Party: Stephen Sheenhan, Angie Bulic, David Lourie and Sebastian Hogan
Not many choose to walk to Australia’s highest peak during winter, and rightly so. Large sections of track can suddenly disappear under patches of snow, landmarks become hidden in thick white clouds and almost everything is covered in ice.
“You realise there’s a Canadian still missing up there?” was a phrase Stephen and I heard a lot in the planning stages leading up to the trip.
Whether it was the promise of spectacular views or the fifty thousand dollar reward for locating the missing bushwalker, Stephen, Dave and I left Charlottes Pass early, hoping to return well before dark.
The cobblestone path led us through beautiful rolling hills and two river crossings, which I insist were made all the more invigorating by removing one’s shoes first. The boys weren’t convinced, but if you look closely at their faces in the photo, you’ll notice signs of regret, personal disappointment and maybe even fear — as they decided to take the slow, routine rock-hop over slippery, ice-covered stones.
Once they finally made it to the other side, we kept walking. The higher we got, the colder and more isolated it became.
At one point, we heard footsteps interrupting some storytelling. Turning around to see a lone bush walker approaching, we welcomed him to join our group. Sebastian could have been a serial killer, or perhaps he intended to keep the $50K all to himself, but to everyone’s relief he turned out to be quite pleasant.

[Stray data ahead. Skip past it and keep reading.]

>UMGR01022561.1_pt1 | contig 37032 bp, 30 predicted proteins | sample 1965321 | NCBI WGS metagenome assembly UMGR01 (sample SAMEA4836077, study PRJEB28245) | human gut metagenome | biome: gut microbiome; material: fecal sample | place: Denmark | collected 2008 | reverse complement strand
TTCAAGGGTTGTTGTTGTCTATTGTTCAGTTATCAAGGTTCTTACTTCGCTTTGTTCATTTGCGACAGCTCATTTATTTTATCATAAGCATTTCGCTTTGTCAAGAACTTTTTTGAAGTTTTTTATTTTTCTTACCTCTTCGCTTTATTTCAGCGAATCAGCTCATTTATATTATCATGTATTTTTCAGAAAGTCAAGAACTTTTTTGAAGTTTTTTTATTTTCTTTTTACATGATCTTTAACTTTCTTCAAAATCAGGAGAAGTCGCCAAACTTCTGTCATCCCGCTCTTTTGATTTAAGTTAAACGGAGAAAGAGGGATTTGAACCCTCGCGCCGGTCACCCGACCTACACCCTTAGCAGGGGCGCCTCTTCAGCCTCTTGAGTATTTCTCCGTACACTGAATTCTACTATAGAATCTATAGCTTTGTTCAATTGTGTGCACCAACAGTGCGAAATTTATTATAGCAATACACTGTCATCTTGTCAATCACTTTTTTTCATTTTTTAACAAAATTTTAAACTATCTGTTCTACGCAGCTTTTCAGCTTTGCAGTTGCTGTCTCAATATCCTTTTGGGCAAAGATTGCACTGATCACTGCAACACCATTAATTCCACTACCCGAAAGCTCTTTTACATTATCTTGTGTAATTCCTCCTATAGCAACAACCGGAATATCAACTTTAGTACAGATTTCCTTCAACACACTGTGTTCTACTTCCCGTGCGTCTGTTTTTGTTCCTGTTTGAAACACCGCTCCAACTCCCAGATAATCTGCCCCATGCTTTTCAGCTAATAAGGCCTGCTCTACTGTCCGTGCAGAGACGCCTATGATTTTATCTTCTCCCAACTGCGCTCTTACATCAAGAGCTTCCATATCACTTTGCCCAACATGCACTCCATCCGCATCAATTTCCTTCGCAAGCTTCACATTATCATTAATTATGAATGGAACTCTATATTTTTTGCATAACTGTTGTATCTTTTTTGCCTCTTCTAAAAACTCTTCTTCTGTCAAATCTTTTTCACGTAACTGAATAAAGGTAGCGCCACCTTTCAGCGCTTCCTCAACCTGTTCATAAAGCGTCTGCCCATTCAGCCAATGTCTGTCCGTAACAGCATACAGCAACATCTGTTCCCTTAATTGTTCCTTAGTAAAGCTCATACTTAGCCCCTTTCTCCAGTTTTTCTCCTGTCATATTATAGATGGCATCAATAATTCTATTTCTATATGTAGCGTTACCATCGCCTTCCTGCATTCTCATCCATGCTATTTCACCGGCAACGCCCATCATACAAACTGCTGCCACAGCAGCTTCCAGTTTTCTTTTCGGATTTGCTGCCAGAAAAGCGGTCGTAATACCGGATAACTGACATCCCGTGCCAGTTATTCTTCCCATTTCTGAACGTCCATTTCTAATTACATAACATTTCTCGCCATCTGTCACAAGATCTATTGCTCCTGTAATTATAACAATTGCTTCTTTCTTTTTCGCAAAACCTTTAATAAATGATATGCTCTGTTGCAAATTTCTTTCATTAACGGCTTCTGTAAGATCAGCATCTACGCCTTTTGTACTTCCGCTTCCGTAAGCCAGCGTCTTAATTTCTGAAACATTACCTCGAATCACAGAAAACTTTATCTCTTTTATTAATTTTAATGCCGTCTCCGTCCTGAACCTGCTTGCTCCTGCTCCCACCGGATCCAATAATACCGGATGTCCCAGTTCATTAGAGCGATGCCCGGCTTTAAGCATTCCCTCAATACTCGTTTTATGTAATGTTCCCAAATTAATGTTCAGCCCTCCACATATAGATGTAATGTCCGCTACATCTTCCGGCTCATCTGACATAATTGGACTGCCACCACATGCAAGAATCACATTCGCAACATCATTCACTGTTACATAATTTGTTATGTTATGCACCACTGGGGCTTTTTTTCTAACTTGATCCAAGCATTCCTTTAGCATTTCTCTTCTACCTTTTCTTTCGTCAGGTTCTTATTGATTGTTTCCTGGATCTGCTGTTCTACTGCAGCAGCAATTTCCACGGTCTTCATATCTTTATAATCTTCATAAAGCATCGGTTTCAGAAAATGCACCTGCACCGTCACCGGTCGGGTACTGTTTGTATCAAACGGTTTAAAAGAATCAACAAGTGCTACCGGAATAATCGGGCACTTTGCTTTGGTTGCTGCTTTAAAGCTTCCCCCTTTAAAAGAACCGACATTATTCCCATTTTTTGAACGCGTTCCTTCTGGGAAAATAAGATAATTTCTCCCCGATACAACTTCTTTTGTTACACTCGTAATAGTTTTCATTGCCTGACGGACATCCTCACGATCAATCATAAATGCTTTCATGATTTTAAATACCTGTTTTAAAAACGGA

Lower down, we had noticed a few people walking in the opposite direction and it soon became clear why — it was as if the track had been erased by a celestial white-out.
Looking to Stephen, the chief navigator, we pressed on behind him towards the Blue Lake Lookout, which ironically, was completely white. Like everything else.
Moving on towards the summit, there were times when I doubted our faithful leader, questioning who we would have to eat first, in the event we got lost.
In spite of the legitimate fear of dying, Sebastian and I had a hilarious time of trying to walk/crawl across snow and ice in runners. Dave and Stephen were slightly more graceful in hiking boots, but with nothing but the threat of buying the first round of beer to hold on to, it was precarious at best.
In the moments when the clouds cleared, the views were well and truly breathtaking. For a landscape too inhospitable to grow much more than grass, there was a lot of colour — something the photos don’t really do justice to.
We reached the summit, had our moments being the highest person on the continent and moved on, sliding down the slopes on our shoes.
The track out was easy enough, stopping by Seamans Hut for lunch where we read the plaques and discussing the sad tales of loss on the mountain.
It became clear at this stage that we were not going to by claiming any mulah for discovering the location of the poor walker, but we all agreed how easily it could have happened.
We got to the cars as the sun was setting and as all good trips end, we met up for an epic feed, this time at the Lake Jindabyne Hotel.
Overall, it was a good day trip made excellent by great company.